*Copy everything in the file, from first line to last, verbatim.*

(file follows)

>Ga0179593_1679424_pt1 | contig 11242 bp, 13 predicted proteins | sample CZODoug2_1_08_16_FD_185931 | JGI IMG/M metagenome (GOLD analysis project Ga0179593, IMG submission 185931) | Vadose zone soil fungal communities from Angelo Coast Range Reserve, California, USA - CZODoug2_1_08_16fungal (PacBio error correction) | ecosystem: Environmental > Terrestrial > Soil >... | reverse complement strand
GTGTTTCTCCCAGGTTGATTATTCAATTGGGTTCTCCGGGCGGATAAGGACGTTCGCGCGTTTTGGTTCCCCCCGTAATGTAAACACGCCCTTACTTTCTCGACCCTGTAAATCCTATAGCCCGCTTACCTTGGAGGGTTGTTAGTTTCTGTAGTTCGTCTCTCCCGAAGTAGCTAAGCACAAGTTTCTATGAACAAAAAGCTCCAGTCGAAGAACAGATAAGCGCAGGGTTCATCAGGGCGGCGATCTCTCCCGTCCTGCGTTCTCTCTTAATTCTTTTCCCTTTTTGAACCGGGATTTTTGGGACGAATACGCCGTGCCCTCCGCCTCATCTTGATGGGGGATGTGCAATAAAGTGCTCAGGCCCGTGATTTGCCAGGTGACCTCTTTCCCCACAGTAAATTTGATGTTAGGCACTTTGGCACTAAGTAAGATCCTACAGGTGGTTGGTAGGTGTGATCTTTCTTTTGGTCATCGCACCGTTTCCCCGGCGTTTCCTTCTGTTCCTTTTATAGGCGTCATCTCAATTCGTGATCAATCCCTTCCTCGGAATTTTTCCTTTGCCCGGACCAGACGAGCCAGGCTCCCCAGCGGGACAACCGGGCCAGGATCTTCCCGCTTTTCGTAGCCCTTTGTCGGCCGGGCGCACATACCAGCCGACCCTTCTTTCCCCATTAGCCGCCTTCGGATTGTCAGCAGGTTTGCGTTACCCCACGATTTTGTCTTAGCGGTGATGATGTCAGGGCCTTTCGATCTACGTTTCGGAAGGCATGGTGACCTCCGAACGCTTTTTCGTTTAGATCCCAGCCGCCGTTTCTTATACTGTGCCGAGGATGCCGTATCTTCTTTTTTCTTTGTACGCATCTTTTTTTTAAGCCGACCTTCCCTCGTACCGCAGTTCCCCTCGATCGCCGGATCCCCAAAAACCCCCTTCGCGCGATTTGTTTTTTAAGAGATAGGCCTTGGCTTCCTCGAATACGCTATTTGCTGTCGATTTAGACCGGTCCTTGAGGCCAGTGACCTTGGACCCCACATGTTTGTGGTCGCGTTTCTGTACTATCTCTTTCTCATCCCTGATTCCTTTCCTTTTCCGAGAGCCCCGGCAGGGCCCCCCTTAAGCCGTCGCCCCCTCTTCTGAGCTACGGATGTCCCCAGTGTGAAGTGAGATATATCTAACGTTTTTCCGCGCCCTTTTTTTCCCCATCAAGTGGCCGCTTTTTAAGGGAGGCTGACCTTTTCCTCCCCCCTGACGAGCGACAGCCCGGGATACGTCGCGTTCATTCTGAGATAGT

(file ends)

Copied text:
>Ga0179593_1679424_pt1 | contig 11242 bp, 13 predicted proteins | sample CZODoug2_1_08_16_FD_185931 | JGI IMG/M metagenome (GOLD analysis project Ga0179593, IMG submission 185931) | Vadose zone soil fungal communities from Angelo Coast Range Reserve, California, USA - CZODoug2_1_08_16fungal (PacBio error correction) | ecosystem: Environmental > Terrestrial > Soil >... | reverse complement strand
GTGTTTCTCCCAGGTTGATTATTCAATTGGGTTCTCCGGGCGGATAAGGACGTTCGCGCGTTTTGGTTCCCCCCGTAATGTAAACACGCCCTTACTTTCTCGACCCTGTAAATCCTATAGCCCGCTTACCTTGGAGGGTTGTTAGTTTCTGTAGTTCGTCTCTCCCGAAGTAGCTAAGCACAAGTTTCTATGAACAAAAAGCTCCAGTCGAAGAACAGATAAGCGCAGGGTTCATCAGGGCGGCGATCTCTCCCGTCCTGCGTTCTCTCTTAATTCTTTTCCCTTTTTGAACCGGGATTTTTGGGACGAATACGCCGTGCCCTCCGCCTCATCTTGATGGGGGATGTGCAATAAAGTGCTCAGGCCCGTGATTTGCCAGGTGACCTCTTTCCCCACAGTAAATTTGATGTTAGGCACTTTGGCACTAAGTAAGATCCTACAGGTGGTTGGTAGGTGTGATCTTTCTTTTGGTCATCGCACCGTTTCCCCGGCGTTTCCTTCTGTTCCTTTTATAGGCGTCATCTCAATTCGTGATCAATCCCTTCCTCGGAATTTTTCCTTTGCCCGGACCAGACGAGCCAGGCTCCCCAGCGGGACAACCGGGCCAGGATCTTCCCGCTTTTCGTAGCCCTTTGTCGGCCGGGCGCACATACCAGCCGACCCTTCTTTCCCCATTAGCCGCCTTCGGATTGTCAGCAGGTTTGCGTTACCCCACGATTTTGTCTTAGCGGTGATGATGTCAGGGCCTTTCGATCTACGTTTCGGAAGGCATGGTGACCTCCGAACGCTTTTTCGTTTAGATCCCAGCCGCCGTTTCTTATACTGTGCCGAGGATGCCGTATCTTCTTTTTTCTTTGTACGCATCTTTTTTTTAAGCCGACCTTCCCTCGTACCGCAGTTCCCCTCGATCGCCGGATCCCCAAAAACCCCCTTCGCGCGATTTGTTTTTTAAGAGATAGGCCTTGGCTTCCTCGAATACGCTATTTGCTGTCGATTTAGACCGGTCCTTGAGGCCAGTGACCTTGGACCCCACATGTTTGTGGTCGCGTTTCTGTACTATCTCTTTCTCATCCCTGATTCCTTTCCTTTTCCGAGAGCCCCGGCAGGGCCCCCCTTAAGCCGTCGCCCCCTCTTCTGAGCTACGGATGTCCCCAGTGTGAAGTGAGATATATCTAACGTTTTTCCGCGCCCTTTTTTTCCCCATCAAGTGGCCGCTTTTTAAGGGAGGCTGACCTTTTCCTCCCCCCTGACGAGCGACAGCCCGGGATACGTCGCGTTCATTCTGAGATAGT